How to Avoid Bankruptcy in Canada & Save Your Small Business
Filing a Proposal May Let You Avoid Bankruptcy
By Susan Ward, About.com
(Author's Note: This article is about bankruptcy in Canada. Bankruptcy laws differ from country to country.)
Are cash flow problems making it impossible for you to make ends meet and your business to function? Are you not able to pay your creditors on time?
Are you thinking that bankruptcy is your only option?
It's not. In Canada, you may be able to avoid bankruptcy and save your business by filing a Division 1 Proposal.
A Way to Avoid Bankruptcy
A Division I Proposal is a formal procedure governed by the Bankruptcy and Insolvency Act and is available to businesses and individuals. So you can use this method of avoiding bankruptcy whether your business is a sole proprietorship or an incorporated company. Basically, a Proposal is an offer to an individual's or company's creditors to give them a certain amount of money in exchange for forgiveness of the debts.
The Benefits of Filing a Proposal
If accepted, a Proposal gives the person or company involved a way of avoiding bankruptcy because it gives them time to do what needs to be done to keep the business solvent.
Just filing a Proposal can be beneficial because filing stops all legal actions undertaken or contemplated by secured and unsecured creditors, and, in the case of an incorporated company, creates an automatic stay of proceedings against the Director of the company.
What's in it for the creditors? It's in their best interests to help your business avoid bankruptcy. They get some money rather than none and get the chance to keep a customer.
The creditors might reject the Proposal, in which case you or your business will immediately go into bankruptcy. (See The Bankruptcy Process in Canada for more information.) Still, in terms of avoiding bankruptcy, filing a Division I Proposal is worth a shot.
How to File a Division I Proposal
1. Find a Trustee in Bankruptcy and set up a meeting.
You can find a Trustee in Bankruptcy by consulting the Yellow Pages or searching the Internet; enter 'Trustee Bankruptcy ___________ (your province)' into any search engine.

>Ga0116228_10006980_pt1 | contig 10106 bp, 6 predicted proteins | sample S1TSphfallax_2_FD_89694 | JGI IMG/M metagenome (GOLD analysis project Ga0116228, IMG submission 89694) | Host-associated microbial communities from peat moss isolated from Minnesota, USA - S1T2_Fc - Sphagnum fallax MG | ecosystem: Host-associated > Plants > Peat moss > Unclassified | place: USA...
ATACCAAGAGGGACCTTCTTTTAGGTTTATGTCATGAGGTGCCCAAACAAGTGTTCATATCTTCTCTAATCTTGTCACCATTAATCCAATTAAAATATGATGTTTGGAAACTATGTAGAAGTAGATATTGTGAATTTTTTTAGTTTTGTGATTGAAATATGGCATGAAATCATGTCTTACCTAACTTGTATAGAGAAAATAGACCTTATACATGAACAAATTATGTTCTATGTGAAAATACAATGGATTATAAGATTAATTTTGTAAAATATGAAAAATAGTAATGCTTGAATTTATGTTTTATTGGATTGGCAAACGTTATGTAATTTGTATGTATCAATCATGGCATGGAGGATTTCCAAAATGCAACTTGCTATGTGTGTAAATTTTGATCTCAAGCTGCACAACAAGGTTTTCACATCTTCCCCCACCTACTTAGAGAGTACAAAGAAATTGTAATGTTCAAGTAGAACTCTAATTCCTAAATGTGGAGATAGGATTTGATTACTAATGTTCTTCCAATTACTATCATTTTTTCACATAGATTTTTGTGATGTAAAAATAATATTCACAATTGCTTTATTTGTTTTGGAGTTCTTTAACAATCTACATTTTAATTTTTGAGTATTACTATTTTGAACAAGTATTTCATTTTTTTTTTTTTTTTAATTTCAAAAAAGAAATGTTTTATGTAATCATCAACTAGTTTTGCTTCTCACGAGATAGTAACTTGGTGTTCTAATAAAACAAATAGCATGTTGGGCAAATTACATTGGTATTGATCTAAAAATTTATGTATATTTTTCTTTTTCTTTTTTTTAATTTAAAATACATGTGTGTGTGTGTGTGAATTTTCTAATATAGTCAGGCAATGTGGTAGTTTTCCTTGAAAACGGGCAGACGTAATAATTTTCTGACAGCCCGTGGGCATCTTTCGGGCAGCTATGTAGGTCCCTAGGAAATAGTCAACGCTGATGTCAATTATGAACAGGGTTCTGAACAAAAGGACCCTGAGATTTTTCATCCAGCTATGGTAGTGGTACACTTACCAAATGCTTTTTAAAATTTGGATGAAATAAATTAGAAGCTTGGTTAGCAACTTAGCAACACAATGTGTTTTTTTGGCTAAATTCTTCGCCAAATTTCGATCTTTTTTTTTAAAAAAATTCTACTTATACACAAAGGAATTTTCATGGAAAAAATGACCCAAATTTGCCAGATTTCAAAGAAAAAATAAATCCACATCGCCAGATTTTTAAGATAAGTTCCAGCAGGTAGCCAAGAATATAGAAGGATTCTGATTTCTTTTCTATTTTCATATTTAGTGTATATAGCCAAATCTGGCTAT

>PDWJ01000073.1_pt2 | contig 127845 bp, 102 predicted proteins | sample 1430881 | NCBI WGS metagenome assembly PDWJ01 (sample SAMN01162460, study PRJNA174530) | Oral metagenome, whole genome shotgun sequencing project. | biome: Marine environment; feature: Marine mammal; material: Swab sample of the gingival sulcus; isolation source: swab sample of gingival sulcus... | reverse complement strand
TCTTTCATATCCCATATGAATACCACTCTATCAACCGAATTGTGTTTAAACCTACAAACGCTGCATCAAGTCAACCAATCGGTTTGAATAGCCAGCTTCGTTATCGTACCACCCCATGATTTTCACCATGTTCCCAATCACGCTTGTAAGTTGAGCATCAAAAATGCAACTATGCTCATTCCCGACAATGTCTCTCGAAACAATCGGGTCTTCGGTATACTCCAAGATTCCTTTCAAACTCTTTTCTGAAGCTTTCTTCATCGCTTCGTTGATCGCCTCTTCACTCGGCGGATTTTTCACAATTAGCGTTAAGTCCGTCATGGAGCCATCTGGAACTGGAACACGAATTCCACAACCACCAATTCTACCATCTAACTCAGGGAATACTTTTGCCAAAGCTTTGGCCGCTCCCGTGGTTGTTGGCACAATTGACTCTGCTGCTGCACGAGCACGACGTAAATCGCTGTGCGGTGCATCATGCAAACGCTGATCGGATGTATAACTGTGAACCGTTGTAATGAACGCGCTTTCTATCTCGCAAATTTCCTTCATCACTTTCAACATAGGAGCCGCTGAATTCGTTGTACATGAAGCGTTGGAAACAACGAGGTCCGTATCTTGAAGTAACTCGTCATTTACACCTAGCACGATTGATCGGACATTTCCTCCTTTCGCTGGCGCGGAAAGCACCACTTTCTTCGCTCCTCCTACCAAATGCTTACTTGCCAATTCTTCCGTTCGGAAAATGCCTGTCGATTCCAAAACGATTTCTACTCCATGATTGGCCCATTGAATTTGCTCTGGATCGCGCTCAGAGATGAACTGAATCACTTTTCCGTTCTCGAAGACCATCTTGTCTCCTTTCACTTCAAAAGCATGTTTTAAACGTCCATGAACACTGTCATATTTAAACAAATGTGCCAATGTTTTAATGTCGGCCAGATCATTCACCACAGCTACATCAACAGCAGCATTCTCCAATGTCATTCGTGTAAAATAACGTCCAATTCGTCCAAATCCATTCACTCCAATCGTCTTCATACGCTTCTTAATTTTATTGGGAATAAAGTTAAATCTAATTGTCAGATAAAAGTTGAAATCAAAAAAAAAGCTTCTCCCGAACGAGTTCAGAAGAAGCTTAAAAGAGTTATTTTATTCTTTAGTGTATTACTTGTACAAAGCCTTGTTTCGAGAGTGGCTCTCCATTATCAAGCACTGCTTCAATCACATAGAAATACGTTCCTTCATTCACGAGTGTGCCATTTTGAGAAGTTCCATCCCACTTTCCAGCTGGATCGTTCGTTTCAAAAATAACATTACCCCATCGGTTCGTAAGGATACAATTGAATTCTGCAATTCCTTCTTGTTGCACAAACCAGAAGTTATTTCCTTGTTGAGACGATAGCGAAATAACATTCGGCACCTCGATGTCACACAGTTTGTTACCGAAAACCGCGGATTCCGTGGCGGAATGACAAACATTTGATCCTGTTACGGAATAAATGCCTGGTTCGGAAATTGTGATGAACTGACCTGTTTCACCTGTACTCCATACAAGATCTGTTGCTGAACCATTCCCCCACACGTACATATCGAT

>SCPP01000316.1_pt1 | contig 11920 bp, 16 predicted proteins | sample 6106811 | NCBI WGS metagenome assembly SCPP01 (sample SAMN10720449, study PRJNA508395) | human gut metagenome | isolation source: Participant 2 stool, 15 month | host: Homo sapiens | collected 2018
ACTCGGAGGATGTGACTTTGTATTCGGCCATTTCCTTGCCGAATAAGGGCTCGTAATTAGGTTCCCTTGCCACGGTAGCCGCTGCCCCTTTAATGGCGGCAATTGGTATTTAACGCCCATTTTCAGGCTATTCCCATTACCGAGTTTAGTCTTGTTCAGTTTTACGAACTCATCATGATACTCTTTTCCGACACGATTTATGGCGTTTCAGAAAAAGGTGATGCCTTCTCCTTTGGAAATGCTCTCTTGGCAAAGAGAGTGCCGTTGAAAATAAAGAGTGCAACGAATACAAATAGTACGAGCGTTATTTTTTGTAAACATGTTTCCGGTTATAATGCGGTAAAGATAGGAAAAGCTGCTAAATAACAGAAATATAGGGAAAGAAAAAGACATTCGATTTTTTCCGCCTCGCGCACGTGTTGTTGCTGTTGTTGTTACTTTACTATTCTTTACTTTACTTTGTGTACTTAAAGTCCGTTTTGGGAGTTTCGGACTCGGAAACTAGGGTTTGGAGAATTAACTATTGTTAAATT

2. The trustee will file the proposal with the Office of the Superintendent of Bankruptcy.
At this point, you stop making any payments directly to your unsecured creditors, any salary garnishments will stop and lawsuits against you by creditors will be stayed. (Note that secured creditors have the option of being part of a Division I Proposal.)
3. The trustee will set up a meeting of creditors where creditors will vote to accept or reject the Proposal.
The Proposal must receive approval by at least 66 2/3% in dollars and 50% plus one in number of eligible creditors who vote, and the Proposal must be approved by the Court.
If the Proposal Is Accepted & Approved
- All your unsecured creditors and all secured creditors in respect of which the Proposal is made are bound by the Proposal; not just the creditors who voted in favour of the Proposal. Note that secured creditors not included in the Proposal are not bound; it may be necessary to get their agreement separately.
- You will have to pay either a lump sum or periodic payments to the trustee and follow any other conditions in the Proposal.
- As long as you make your payments to your secured creditors, you will retain your assets.
If you do not comply with the terms of the Proposal, the trustee or a creditor may apply to Court for the Proposal to be annulled and the company will go into bankruptcy.
When Filing a Division I Proposal Is Too Slow
If you are worried that your creditors will shut your company down and force you into bankruptcy before you get a chance to file a Division I Proposal, you can file a Notice of Intention to File a Proposal. This acts as a stay of proceedings as soon as it's filed.
1) Once again, to do this, you need to find a Trustee in Bankruptcy and set up a meeting.
2) The trustee will file the Notice of Intention to File a Proposal with the Office of the Superintendent of Bankruptcy.
3) Within five days of filing, a copy of the Notice of Intention is sent to all known creditors (including a report on the affairs of the debtor).
4) Within 10 days of filing the Intention to File a Proposal, a Cash Flow Statement, along with a report on the Cash Flow Statement by the trustee, must be filed with the Official Receiver.
5) The Proposal itself must then be filed within 30 days after the Notice of Intention, unless the Court has granted an extension.
If the Proposal is not filed within the 30 day period, or if the Cash Flow Statement is not filed within the 10 day period, then the company is adjudged to be bankrupt effective at the date of the filing of the Intention to File a Proposal.
The Bottom Line
Like an audit, filing a Proposal can be an intrusive and consuming process. But if it allows you to avoid bankruptcy and save your small business, the process is well worth it.